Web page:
A recent Morgan Stanley report has downgraded the Indian utilities industry. It highlighted that renewable energy is becoming so cheap that thermal power, mostly coal, is uncompetitive.
A recent Morgan Stanley report has downgraded the Indian utilities industry. It highlighted that renewable energy is becoming so cheap that thermal power, mostly coal, is uncompetitive. This is a highly significant market signal which will likely be accompanied by growth in the already impressive list of high calibre international investors moving into India’s renewables sector, including from Japan, the Netherlands, Italy, China, France, Australia, Singapore, Hong Kong and Canada. The Institute for Energy Eonomics and Financial Analysis (IEEFA) has long predicted India’s growing global leadership role in the transformation to a low carbon economy. But it is happening at a speed faster than we dared to imagine. India’s draft National Electricity Plan forecasts that 57 per cent of the country’s energy capacity will be from renewables and other zero emissions technologies by 2027. This is well ahead of the Paris target of 40 per cent by 2030. But this is not fundamentally a matter of environmental concern. It is common sense economics since solar is now cheaper than existing coal-fired generations. Indian state-owned utility National Thermal Power Corporation (NTPC) is a case in point. IEEFA’s recent report on NTPC details how, despite its deep historical connection to coal-fired electricity generation technology, it stands to be one of the country’s key clean energy enablers. The company provides 25 per cent of India’s electricity supply and as such it plays a critical role in the country’s economic activity. With economic growth at 7-8 per cent annually, India is the world’s fastest-growing major economy.
Last week, a news report stated that NTPC was planning to invest $10 billion in three new coal-fired power stations over the next five years. Citing senior officials, the article stated that the expected 5 GW of coal would nearly double the capacity of those currently being phased out. It went on to say that if built it would “raise questions about Prime Minister Narendra Modi’s vow to stand by commitments under the Paris climate accord”.
This is a misrepresentation of the actualities. NTPC’s current development pipeline represents its past more than its future. The latest National Electricity Plan has made it clear that no new coal-fired generation will be needed beyond what is already planned. The Power Ministry has stated that 11GW of NTPC’s older coal-fired plants will be shut down over the next five years, to be replaced by new, super-critical plants in an effort to increase efficiency and reduce India’s carbon footprint. In an electricity market where demand is growing plus-six per cent per annum, a one per cent per annum expansion of coal capacity is still likely to be needed. If current trends persist, new demand will increasingly be covered by lower cost renewables. NTPC will be a key enabler of this transformation.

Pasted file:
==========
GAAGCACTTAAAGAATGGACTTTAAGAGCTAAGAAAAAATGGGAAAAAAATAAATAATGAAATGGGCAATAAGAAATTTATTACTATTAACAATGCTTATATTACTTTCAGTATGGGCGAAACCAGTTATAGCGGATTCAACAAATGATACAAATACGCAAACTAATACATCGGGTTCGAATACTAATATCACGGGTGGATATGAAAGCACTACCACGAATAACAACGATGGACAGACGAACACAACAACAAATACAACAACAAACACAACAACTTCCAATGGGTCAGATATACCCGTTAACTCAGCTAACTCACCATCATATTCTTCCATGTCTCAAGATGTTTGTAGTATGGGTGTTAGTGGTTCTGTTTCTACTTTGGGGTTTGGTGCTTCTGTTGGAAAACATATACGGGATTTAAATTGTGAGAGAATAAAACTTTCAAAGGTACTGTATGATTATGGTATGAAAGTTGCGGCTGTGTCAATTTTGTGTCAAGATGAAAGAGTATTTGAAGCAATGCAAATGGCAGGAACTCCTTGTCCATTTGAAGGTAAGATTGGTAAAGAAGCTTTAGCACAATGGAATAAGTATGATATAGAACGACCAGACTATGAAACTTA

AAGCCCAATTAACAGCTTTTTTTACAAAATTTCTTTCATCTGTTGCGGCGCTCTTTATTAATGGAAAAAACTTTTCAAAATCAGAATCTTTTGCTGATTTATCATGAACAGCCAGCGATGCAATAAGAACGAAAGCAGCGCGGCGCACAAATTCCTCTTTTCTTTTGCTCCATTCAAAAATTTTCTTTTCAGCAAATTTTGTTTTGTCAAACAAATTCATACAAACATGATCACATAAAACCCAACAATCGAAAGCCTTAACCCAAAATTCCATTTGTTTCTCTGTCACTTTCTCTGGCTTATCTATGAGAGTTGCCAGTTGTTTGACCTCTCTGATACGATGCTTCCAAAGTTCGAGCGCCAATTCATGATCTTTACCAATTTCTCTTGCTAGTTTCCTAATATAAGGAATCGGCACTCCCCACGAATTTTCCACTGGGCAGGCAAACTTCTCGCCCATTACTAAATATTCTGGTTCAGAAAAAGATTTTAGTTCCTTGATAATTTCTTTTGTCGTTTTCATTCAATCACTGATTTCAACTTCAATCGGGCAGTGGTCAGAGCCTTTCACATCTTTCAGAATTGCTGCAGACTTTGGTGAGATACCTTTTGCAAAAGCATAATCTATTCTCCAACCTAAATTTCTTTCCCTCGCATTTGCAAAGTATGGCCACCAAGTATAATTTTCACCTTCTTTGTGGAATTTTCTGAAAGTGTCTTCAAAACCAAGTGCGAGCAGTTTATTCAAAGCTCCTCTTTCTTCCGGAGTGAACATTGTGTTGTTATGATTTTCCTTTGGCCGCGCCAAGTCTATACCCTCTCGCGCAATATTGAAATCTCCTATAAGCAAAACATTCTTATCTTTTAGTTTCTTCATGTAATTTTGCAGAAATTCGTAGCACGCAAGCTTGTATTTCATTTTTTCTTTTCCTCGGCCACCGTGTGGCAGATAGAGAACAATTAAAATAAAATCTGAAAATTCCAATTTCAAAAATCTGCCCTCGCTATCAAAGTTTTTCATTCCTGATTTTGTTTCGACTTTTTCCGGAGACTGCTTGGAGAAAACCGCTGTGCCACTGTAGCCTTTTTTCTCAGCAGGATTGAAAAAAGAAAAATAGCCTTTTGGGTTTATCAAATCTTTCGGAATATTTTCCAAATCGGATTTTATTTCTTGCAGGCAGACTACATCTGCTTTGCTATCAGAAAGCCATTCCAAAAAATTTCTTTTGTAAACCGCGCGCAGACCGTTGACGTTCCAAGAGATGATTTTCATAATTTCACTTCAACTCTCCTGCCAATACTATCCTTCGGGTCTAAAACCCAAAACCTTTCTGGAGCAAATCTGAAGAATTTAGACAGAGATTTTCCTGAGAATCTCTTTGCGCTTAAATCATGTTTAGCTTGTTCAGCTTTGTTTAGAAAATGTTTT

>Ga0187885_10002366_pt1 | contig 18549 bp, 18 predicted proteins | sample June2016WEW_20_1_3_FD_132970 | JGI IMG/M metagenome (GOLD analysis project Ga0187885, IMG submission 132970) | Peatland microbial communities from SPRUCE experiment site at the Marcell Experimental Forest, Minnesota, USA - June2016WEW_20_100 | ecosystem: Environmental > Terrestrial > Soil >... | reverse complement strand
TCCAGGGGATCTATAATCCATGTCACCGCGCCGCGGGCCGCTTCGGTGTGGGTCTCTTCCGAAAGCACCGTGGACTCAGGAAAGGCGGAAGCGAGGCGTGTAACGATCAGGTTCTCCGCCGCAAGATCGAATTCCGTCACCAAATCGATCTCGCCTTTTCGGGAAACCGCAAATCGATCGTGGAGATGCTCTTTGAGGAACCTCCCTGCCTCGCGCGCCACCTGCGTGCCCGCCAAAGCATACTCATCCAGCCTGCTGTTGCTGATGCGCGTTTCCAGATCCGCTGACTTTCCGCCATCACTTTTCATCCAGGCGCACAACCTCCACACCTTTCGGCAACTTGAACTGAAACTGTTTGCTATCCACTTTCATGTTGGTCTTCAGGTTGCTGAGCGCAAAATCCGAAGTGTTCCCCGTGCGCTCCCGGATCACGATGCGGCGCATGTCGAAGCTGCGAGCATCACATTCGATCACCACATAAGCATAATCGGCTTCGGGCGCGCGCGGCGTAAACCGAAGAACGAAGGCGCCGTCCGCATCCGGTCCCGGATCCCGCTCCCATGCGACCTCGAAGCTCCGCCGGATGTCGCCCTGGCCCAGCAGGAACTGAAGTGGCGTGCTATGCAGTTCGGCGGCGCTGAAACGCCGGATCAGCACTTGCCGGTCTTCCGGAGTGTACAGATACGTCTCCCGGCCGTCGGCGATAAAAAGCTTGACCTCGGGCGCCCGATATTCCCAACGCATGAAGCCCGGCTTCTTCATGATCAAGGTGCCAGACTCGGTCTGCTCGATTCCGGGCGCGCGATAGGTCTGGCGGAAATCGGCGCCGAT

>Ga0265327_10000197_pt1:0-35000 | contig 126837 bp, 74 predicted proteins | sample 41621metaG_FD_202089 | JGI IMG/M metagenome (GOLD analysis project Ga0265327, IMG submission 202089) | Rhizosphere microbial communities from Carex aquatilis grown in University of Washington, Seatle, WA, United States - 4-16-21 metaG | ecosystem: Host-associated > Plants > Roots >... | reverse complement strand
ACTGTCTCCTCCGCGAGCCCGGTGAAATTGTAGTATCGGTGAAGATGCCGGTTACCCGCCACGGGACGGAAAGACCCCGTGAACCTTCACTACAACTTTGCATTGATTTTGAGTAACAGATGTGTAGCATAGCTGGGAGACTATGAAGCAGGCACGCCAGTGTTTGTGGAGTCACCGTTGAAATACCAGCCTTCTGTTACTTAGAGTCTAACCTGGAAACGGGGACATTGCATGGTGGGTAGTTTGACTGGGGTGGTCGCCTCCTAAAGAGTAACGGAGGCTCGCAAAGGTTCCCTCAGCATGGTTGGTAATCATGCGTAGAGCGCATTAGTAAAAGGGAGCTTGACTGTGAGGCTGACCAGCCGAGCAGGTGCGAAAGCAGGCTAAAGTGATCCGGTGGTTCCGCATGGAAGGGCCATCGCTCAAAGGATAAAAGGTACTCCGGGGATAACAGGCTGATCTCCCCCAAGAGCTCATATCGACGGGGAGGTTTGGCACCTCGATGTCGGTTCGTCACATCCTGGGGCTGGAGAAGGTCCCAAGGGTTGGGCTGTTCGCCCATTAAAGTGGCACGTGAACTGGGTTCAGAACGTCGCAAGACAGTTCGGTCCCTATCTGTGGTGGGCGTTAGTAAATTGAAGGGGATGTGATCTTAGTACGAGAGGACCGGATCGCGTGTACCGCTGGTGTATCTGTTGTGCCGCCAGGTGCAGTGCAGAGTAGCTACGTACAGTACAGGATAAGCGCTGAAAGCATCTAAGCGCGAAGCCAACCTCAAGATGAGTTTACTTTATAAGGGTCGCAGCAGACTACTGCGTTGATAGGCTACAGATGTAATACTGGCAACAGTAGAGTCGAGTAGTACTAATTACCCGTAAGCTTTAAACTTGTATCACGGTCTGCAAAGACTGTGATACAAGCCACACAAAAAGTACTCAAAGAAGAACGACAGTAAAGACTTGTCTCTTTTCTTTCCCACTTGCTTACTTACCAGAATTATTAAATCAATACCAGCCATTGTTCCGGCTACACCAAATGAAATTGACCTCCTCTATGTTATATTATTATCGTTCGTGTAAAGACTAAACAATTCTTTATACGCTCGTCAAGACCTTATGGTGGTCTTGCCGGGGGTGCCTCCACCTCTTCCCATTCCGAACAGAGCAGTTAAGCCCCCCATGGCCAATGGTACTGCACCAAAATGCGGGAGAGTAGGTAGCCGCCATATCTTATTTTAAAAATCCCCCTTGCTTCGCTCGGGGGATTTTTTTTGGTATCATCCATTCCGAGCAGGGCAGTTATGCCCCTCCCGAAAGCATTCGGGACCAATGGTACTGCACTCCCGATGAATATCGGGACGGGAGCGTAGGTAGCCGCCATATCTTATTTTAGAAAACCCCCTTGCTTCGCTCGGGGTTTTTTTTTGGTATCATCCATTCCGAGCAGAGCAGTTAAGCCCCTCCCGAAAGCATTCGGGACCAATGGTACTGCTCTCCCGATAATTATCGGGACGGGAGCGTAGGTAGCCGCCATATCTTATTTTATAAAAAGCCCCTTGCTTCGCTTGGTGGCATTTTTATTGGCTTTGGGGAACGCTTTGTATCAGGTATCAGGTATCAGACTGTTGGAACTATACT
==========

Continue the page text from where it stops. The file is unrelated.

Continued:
Its Chairman and Managing Director Gurdeep Singh, in his discussion with IEEFA, noted that it expects to progressively close end-of-life inefficient coal capacity. This will mean its net thermal addition is more like 1 GW per annum.
Indian thermal power plants are now operating at a utilisation rate of 50-60 per cent. This is mainly because demand has not kept up with the rollout of new fossil fuel generation infrastructure. One innovative solution being proposed to maximise such existing assets is to build solar PVs around them. This will leverage current land and grid connectivity and allow NTPC to continue to supply 24X7 power as needed — solar in the day and coal as the balance.
NTPC is also playing an important role in private solar developments by purchasing the electricity. Its strong balance sheet de-risks such private investment, helping to drive down the cost of solar in a country that has seen a succession of low-cost records set and then broken in 2017. There has also been a move into hydropower and electric vehicle charging infrastructure, further diversifying NTPC away from coal. All of this is a major strategic shift for NTPC.
Utilities in many countries, including the US, Germany, France, Italy and Australia, are at various stages of business-model transformation in response to a rapidly changing technology and investor-driven environment. As innovation continues, acceleration towards a cleaner economy will take an exponential trajectory.
NTPC stands to be a cornerstone in India’s national electricity transformation, which has now reached critical mass. As per the recent Blackrock (the largest investor in the world) announcement — coal is dead. It will take decades to fully transition, but the process is now unstoppable.